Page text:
Legal name: McKinley Morganfield
McKinley Morganfield (April 4, 1913 – April 30, 1983), known by his stage name Muddy Waters, was an American blues musician who is often cited as the "father of modern Chicago blues".
Muddy Waters grew up on Stovall Plantation, near Clarksdale, Mississippi, and by age seventeen was playing the guitar at parties, emulating local blues artists Son House and Robert Johnson. He was recorded in Mississippi by Alan Lomax for the Library of Congress in 1941. In 1943, he moved to Chicago with the hope of becoming a full-time professional musician, eventually recording, in 1946, first for Columbia Records and then for Aristocrat Records, a newly formed label run by the brothers Leonard and Phil Chess.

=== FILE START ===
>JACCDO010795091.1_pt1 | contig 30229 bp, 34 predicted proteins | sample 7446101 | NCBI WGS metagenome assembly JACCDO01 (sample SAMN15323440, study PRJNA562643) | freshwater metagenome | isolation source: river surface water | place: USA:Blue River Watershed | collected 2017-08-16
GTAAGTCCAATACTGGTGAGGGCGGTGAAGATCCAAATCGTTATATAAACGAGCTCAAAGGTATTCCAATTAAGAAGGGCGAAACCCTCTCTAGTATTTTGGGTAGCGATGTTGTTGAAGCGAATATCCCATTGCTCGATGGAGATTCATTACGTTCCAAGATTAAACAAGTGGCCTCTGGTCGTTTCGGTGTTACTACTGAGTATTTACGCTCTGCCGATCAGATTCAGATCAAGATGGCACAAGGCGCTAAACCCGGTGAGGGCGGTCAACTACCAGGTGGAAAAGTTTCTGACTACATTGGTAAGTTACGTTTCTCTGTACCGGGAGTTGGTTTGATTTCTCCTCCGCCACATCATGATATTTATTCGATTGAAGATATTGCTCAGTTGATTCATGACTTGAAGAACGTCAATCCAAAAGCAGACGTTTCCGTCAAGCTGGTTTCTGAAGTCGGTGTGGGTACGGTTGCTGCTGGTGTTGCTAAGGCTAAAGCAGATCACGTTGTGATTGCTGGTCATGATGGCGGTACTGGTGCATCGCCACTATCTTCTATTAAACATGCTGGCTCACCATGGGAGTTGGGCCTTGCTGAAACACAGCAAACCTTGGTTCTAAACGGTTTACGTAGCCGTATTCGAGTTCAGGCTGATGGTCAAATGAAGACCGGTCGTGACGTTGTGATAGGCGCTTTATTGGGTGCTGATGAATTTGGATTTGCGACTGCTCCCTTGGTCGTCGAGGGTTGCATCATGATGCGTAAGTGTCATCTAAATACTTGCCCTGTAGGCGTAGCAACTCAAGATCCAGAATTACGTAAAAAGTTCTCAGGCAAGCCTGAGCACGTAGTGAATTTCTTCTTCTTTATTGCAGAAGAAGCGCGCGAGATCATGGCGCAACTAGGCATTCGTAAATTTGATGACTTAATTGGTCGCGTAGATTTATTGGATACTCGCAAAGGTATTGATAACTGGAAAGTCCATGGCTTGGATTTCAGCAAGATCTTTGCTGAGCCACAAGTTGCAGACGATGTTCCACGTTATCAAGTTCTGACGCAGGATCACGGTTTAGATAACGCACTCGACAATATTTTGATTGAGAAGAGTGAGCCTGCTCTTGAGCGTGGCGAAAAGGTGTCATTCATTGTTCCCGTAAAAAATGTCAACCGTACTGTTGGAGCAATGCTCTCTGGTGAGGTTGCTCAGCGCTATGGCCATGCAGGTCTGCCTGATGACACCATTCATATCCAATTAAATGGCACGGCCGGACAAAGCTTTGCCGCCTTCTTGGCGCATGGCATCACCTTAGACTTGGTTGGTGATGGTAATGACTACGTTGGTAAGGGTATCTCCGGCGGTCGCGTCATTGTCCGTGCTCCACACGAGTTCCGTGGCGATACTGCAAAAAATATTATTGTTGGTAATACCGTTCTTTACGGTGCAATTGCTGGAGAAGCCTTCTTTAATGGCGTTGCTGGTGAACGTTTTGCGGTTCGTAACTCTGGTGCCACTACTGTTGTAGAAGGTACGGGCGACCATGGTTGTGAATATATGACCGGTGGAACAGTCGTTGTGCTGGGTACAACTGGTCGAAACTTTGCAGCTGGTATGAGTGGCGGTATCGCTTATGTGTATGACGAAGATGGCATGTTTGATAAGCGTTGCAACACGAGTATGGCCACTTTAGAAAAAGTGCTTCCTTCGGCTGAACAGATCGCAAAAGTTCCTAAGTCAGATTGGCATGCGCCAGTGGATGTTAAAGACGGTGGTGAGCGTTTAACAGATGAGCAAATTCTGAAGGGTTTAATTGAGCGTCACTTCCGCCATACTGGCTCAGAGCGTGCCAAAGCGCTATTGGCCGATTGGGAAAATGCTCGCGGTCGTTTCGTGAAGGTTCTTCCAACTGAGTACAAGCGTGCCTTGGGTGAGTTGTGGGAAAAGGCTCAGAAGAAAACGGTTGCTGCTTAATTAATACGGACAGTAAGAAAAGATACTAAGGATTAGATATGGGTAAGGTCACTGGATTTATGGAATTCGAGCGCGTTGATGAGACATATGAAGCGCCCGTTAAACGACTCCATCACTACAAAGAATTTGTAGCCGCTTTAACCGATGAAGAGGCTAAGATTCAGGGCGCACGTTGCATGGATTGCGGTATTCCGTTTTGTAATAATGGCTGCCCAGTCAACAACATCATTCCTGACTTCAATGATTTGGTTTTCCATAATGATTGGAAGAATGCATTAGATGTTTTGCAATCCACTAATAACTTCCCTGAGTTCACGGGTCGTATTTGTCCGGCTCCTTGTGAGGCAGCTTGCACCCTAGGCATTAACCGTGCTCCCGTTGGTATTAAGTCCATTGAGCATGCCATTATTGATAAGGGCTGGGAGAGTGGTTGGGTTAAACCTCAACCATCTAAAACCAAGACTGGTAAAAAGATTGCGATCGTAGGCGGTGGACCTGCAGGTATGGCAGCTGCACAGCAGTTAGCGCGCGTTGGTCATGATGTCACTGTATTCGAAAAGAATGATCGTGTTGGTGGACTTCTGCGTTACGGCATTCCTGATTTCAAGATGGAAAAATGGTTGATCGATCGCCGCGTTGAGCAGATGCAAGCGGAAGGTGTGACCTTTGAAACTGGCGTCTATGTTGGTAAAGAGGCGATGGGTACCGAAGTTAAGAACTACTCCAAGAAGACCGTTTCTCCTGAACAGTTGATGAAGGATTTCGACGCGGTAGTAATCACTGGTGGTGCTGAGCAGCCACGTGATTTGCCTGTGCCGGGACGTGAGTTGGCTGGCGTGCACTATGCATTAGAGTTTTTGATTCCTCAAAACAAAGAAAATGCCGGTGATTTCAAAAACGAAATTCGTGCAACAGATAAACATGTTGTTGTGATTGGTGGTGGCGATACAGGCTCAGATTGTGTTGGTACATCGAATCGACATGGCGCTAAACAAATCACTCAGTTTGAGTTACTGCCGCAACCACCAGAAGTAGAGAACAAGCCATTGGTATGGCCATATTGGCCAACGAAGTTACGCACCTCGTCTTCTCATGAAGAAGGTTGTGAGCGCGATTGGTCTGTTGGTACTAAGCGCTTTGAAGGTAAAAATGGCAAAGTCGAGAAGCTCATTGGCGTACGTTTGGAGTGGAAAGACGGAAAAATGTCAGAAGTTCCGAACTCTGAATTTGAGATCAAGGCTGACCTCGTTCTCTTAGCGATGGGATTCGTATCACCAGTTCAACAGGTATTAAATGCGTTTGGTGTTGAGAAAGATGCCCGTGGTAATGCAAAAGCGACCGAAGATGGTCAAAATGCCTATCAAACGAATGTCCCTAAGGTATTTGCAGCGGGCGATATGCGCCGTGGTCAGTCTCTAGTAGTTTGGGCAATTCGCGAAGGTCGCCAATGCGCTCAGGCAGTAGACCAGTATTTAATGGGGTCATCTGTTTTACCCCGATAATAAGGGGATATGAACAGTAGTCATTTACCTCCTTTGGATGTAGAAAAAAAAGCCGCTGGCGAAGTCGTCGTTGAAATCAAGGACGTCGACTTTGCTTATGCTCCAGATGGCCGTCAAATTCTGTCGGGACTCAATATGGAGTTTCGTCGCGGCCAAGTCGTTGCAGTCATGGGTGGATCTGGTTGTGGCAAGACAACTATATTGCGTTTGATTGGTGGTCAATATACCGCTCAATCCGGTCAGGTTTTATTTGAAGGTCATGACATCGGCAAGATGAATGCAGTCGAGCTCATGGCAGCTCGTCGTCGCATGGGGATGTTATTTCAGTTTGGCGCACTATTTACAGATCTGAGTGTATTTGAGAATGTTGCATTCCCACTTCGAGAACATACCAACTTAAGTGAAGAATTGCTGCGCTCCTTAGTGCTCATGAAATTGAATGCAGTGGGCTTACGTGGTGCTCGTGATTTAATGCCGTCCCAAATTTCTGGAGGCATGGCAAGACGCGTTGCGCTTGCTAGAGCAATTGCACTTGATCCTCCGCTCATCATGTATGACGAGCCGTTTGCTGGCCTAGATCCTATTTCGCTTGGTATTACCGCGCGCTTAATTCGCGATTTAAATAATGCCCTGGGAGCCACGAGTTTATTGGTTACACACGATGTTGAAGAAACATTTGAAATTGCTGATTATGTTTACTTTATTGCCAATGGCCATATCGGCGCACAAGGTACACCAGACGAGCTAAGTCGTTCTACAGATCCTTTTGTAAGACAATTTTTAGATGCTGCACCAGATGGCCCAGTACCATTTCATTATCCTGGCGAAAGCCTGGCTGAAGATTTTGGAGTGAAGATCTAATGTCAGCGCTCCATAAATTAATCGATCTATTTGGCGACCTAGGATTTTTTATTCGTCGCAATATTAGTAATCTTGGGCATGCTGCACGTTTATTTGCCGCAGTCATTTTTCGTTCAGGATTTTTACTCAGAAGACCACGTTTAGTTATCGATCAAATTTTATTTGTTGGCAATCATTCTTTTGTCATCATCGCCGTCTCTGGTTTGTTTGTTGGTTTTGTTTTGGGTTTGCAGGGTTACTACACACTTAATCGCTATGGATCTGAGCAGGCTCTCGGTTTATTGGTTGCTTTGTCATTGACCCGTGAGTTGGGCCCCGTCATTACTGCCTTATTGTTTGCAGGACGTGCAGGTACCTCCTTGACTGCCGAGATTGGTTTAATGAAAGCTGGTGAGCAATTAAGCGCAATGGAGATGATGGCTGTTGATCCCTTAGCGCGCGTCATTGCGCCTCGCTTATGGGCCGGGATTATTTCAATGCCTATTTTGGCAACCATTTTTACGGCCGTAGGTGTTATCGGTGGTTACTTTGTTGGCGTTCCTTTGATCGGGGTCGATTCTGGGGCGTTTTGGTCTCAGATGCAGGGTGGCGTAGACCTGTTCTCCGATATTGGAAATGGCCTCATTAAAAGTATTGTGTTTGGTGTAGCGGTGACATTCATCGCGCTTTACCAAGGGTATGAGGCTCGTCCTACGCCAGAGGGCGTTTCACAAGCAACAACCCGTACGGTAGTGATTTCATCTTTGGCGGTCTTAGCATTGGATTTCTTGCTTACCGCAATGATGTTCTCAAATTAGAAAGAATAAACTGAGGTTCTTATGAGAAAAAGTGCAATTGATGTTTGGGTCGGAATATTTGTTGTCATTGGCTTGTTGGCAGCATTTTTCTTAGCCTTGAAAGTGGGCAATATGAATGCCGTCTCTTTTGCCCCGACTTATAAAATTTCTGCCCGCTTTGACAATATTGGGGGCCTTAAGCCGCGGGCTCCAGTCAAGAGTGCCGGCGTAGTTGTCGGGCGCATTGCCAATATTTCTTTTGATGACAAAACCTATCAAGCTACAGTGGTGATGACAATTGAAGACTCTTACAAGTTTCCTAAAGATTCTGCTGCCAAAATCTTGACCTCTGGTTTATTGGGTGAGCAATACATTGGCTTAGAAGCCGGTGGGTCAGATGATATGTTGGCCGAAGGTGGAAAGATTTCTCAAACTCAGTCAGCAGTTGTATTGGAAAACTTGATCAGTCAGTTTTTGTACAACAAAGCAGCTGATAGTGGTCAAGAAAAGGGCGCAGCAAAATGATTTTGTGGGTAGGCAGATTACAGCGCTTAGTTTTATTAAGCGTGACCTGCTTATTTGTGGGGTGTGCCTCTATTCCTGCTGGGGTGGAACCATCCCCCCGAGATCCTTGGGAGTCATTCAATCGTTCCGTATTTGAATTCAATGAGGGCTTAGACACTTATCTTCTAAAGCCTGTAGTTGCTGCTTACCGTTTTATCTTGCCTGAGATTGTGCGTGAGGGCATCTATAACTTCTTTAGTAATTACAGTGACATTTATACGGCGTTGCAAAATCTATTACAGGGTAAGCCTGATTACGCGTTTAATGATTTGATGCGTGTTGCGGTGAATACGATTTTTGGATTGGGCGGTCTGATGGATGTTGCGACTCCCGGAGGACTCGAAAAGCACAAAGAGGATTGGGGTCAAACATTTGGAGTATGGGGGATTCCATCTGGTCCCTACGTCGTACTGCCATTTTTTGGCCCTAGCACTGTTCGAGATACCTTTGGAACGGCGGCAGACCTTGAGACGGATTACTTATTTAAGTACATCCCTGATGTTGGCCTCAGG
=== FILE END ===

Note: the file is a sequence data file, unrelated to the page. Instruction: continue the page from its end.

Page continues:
In the early 1950s, Muddy Waters and his band—Little Walter Jacobs on harmonica, Jimmy Rogers on guitar, Elgin Evans on drums and Otis Spann on piano—recorded several blues classics, some with bassist and songwriter Willie Dixon, including "Hoochie Coochie Man", "I Just Want to Make Love to You" and "I'm Ready". In 1958, he traveled to England, helping to lay the foundations of the subsequent blues boom there. His performance at the Newport Jazz Festival in 1960 was recorded and released as his first live album, At Newport 1960.
Muddy Waters's influence is tremendous, not just on blues and rhythm and blues but on rock and roll, hard rock, folk music, jazz, and country music. His use of amplification is often cited as the link between Delta blues and rock and roll.